My mom claims to hate chilaquiles. This doesn’t happen often, so it gives me great joy to declare here and now that she is wrong. What she actually hates are mushy, oversaturated chilaquiles. But the best chilaquiles perfectly straddle the line between soft and crunchy. The chips have had a moment to absorb some of the warm chile-packed sauce but still retain some of their bite. And that’s the joy of making chilaquiles yourself—you can control the level of crunchiness and customize them to your precious little heart’s delight.
Chilaquiles are one of my favorite things to eat after an exhausting day of writing when my brain is mush or when I wake up hungry (and maybe slightly hungover) on weekends. They’re also an excellent way to dress up leftovers. The foundation is simple: just salsa roja (or verde, for chilaquiles verdes) and tortilla chips. Because the base is just two ingredients, the best version of this dish features the very best versions of both—I recommend my recipe for Salsa Roja, and making your own chips from scratch (but if you have to go store-bought, you’ll find tips below for doing it right).
Once your base is figured out, you can top your chilaquiles with fried eggs, shredded chicken, carnitas, chorizo, cotija cheese, sliced avocado, Mexican crema, or whatever else you like. Read on to learn everything you need to know about making this classic comfort dish at home.
What can I use for the chilaquiles sauce?
The sauce in a batch of chilaquiles is everything. Well, almost everything. The chips play a pretty big role too, but more on those later. The salsa, whether you’re making chilaquiles rojas or verdes, should be complex and flavorful. Homemade salsa roja is the best option and is fairly easy to make. The best salsa rojas I’ve had are always made with a blend of multiple types of mild peppers, like ancho, guajillo, and pasilla, each bringing their own personality to the party. My recipe uses all three of those dried peppers, plus fresh serrano peppers for just a touch of heat and freshness, tomatoes, garlic, onion, lime juice, cumin, and cinnamon.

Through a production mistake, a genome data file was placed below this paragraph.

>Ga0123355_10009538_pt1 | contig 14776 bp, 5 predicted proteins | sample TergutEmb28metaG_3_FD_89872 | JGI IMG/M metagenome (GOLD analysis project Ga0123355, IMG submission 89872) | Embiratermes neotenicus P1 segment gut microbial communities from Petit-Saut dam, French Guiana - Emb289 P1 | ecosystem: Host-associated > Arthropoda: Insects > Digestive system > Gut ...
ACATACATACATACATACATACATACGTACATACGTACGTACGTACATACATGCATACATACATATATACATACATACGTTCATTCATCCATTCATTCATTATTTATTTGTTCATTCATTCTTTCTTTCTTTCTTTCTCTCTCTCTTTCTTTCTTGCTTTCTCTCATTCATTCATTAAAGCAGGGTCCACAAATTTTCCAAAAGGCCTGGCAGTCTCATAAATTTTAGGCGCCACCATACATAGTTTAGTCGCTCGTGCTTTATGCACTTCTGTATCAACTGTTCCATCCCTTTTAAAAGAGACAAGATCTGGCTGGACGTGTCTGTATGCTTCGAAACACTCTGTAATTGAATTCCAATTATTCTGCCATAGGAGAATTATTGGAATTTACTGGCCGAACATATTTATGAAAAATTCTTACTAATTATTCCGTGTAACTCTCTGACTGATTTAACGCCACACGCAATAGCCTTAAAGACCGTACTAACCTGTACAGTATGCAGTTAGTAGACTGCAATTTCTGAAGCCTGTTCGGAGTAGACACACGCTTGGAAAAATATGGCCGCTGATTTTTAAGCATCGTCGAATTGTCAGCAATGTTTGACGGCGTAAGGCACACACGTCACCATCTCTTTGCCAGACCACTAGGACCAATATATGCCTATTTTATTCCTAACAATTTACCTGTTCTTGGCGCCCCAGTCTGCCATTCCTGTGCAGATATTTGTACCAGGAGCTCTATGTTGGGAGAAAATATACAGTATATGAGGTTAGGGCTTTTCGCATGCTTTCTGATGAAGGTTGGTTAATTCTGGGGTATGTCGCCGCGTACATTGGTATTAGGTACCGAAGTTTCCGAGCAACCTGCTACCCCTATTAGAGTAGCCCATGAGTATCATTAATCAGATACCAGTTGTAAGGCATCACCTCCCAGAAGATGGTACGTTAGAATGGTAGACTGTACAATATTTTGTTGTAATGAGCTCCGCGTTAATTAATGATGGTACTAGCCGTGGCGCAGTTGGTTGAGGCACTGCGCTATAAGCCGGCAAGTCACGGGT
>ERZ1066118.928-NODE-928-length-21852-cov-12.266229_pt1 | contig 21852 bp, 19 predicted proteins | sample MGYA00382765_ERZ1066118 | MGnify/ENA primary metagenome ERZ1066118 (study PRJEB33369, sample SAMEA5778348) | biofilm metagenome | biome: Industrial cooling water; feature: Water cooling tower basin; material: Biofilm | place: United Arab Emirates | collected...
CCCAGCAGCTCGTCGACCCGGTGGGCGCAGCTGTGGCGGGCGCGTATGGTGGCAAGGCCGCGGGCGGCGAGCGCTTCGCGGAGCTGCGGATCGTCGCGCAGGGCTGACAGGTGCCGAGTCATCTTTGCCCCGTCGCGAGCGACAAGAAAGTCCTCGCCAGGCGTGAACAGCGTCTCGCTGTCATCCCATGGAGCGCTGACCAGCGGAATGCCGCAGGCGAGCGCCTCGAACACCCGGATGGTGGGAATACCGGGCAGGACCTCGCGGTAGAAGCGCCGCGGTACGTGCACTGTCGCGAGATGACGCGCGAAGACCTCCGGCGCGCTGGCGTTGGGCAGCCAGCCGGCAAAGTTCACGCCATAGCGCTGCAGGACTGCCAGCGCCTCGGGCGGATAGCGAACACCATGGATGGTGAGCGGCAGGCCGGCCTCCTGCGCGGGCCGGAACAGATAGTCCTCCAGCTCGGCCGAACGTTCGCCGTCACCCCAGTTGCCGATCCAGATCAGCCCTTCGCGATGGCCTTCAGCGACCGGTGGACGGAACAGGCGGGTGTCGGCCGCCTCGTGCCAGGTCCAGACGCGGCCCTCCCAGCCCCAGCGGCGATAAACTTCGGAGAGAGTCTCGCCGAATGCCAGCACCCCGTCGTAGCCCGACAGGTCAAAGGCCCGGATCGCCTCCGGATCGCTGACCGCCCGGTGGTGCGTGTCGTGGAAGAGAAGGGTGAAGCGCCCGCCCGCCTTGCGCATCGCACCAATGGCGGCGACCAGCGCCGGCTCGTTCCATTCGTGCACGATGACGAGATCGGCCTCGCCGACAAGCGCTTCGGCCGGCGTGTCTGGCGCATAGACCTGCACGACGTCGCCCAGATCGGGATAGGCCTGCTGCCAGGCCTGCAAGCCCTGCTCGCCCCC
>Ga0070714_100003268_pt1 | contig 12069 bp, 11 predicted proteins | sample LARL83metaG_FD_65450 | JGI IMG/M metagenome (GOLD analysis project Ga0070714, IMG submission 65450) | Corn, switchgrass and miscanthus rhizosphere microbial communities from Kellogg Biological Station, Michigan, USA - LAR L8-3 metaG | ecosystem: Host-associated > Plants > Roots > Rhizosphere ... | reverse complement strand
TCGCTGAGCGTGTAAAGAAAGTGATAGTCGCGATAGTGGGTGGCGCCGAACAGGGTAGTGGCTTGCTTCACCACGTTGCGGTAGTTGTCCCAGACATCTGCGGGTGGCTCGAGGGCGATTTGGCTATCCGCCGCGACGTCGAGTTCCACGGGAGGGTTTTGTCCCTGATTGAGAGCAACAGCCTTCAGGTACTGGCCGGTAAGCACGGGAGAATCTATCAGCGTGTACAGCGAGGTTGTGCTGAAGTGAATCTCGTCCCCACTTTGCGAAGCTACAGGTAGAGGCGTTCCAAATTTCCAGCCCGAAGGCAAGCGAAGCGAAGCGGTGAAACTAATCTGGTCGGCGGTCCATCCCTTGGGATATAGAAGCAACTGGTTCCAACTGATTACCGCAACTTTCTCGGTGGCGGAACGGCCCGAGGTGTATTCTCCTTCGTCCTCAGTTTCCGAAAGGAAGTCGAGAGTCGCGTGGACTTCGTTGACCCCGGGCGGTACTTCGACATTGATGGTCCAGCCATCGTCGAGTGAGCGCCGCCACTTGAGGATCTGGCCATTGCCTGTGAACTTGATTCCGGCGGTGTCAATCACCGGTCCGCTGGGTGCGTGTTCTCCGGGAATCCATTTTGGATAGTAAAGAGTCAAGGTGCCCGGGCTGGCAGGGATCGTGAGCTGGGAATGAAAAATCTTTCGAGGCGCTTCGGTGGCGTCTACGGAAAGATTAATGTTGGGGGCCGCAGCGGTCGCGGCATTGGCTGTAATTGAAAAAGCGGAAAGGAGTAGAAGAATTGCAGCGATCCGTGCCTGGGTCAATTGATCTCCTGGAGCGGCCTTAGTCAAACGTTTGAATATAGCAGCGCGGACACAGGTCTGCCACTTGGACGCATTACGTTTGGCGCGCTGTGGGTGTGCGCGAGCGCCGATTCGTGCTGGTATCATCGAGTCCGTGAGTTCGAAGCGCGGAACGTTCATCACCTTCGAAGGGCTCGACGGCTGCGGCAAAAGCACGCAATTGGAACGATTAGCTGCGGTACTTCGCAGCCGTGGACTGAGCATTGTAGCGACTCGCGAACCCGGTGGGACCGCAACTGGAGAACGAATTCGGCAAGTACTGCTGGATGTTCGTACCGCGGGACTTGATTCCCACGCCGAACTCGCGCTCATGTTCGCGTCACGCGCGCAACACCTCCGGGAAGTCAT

Anchos are slightly sweet, fruity, and smoky—that smokiness gets an extra boost from the cumin. Pasillas are a bit less sweet than anchos, but heavier on the fruit flavors. When you can open the bag, you get a whiff of raisin, which adds a layer of earthy fruitiness to the mix. Finally, guajillos, my favorite dried chile, are the sweetest of the three, with an almost berry-like flavor. Blending these three peppers with the other salsa roja ingredients yields a rich sauce that’s heavy on flavor, light on heat, and hard to match with anything from a jar.
I like using just a touch of cinnamon in almost all of my pepper-based sauces because it accentuates the natural fruitiness and sweetness of the dried peppers for a more complex, flavor overall. And while you’re at it, consider making a double batch. Use half the sauce to make enchiladas one night, and the other half to make chilaquiles the next night, or vice-versa. If you do decide to make your own salsa roja, you can prep it up to five days in advance—45 minutes of effort can yield the base for days and days of meals.